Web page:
The Scarlet Macaw (Ara macao) is an iconic Costa Rican bird species largely restricted to forests. (Photo by Daniel Karp)
BERKELEY — A new study by biologists at Stanford University and UC Berkeley highlights the dramatic hit on the evolutionary diversity of wildlife when forests are transformed into agricultural lands.
The researchers studied nearly 500 species of birds in Costa Rica in three types of habitat, and calculated the birds’ phylogenetic diversity, a measure of the evolutionary history embodied in wildlife. “If you have an area with lots of closely related species, you won’t have a lot of phylogenetic diversity,” said co-lead author Luke Frishkoff, a biology doctoral student at Stanford. “The further apart species are on the evolutionary tree, the more phylogenetic diversity your system represents.” The study, published in the Sept. 12 issue of the journal Science, found that the phylogenetic diversity of the birds fared worst in habitats characterized by intensive farmlands consisting of single crops. Such intensive monocultures supported 900 million fewer years of evolutionary history, on average, compared with untouched forest reserves.
Diversified farms, such as this landscape shot of a coffee plantation in Costa Rica, house substantial phylogenetic diversity. (Photo by Daniel Karp)
The researchers found a middle ground in diversified agriculture, or farmlands with multiple crops adjoined by small patches of forest. Such landscapes supported on average 600 million more years of evolutionary history than the single crop farms. “The loss of habitat to agriculture is the primary driver of diversity loss globally, but we hadn’t known until now how agriculture affected diversity in an evolutionary context,” said study co-lead author Daniel Karp, UC Berkeley postdoctoral research fellow in environmental science, policy and management. “We found that forests outperform agriculture when it comes to supporting a larger range of species that are more distantly related, so by maintaining patches of tropical trees and multiple crops on their land, farmers can enhance evolutionarily distinct species.” Karp began work on this project while he was a Ph.D. student at Stanford University’s Department of Biology. He continued the research as a NatureNet fellow funded through the Nature Conservancy in the lab of Claire Kremen, UC Berkeley professor of environmental science, policy and management and one of the study’s senior authors. “While we knew that a diverse range of crops supports more species than monoculture agriculture, we had no idea until this study that these species comprise much more of Earth’s evolutionary history than those found in monocultures,” said Kremen, who is also faculty co-director of the UC Berkeley Food Institute. “It shows how important it is for biodiversity conservation to surround protected areas with productive forms of diversified agriculture, whenever possible.”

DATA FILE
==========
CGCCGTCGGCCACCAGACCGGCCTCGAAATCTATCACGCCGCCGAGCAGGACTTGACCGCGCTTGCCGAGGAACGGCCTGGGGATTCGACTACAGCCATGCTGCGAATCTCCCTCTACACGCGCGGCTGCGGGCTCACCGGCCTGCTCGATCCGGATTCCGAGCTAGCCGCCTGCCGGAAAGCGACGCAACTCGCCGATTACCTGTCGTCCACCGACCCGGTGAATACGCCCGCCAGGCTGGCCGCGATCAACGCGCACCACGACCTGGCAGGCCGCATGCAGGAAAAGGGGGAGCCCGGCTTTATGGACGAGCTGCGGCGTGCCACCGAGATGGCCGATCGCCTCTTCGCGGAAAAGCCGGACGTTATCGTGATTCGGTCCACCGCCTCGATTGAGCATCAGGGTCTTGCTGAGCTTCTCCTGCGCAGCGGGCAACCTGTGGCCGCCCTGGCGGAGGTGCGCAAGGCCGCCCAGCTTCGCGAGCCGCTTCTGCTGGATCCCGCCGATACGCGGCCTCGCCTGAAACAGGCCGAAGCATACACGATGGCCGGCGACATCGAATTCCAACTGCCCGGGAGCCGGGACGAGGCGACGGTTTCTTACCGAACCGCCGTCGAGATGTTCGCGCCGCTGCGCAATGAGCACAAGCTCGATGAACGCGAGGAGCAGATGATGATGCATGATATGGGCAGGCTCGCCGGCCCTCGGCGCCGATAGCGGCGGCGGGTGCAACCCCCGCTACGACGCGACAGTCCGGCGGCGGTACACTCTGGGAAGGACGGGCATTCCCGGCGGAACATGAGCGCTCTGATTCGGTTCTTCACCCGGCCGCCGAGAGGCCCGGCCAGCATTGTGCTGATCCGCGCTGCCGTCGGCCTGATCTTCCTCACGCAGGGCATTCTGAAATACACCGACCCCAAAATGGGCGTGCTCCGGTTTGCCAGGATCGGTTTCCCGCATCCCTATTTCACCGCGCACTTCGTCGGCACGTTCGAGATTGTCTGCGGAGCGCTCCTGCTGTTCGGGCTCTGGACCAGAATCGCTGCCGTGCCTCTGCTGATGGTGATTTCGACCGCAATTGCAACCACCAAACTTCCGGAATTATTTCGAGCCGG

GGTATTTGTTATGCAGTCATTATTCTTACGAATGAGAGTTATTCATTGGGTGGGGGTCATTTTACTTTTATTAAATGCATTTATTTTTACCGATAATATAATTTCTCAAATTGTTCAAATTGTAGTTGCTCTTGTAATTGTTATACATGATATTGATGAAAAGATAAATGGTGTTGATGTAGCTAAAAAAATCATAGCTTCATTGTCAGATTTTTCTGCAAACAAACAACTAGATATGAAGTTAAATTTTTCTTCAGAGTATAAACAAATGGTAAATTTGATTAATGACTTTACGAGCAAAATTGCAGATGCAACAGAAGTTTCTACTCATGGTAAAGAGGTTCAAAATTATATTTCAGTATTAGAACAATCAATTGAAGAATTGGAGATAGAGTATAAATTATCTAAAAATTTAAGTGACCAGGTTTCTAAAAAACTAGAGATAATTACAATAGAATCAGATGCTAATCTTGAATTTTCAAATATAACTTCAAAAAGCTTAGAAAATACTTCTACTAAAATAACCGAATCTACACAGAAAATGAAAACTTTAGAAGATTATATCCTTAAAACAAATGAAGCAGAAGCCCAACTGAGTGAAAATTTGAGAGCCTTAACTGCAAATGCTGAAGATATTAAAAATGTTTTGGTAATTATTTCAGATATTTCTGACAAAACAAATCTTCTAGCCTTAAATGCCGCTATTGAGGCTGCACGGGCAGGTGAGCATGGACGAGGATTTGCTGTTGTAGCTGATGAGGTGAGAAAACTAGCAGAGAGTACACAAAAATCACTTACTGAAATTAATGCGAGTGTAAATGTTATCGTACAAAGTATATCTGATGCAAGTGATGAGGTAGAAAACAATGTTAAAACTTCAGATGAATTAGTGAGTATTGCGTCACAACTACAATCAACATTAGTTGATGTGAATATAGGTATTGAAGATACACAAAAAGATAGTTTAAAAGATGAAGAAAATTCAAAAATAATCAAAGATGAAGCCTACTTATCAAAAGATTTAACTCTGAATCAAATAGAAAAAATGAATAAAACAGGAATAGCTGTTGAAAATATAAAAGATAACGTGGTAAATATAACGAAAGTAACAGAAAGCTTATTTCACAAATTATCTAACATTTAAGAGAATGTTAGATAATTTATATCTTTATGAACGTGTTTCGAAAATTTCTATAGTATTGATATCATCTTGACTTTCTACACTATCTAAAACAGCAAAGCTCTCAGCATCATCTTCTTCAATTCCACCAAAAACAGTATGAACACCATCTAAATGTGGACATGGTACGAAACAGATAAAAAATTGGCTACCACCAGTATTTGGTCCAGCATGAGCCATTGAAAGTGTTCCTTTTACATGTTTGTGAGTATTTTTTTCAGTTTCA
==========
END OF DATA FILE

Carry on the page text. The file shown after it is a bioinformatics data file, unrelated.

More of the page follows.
The great tinamou is an evolutionarily distinct bird that declines in farmland but thrives in tropical rainforest. (Photo by Daniel Karp)
The authors trace the decline of phylogenetic diversity in farmland to the fact that evolutionarily distinct species tend to require niche habitats for survival, and these are often wiped out in developed lands. “This work is urgent, because humanity is driving about half of all known life to extinction, mostly through agricultural activities to support our vast numbers and meat-rich diets,” said Gretchen Daily, the Bing Professor in Environmental Science at Stanford and a senior author on the paper. “How are we restructuring the tree of life? What are the implications for people? And what can we do to harmonize farming with nature?”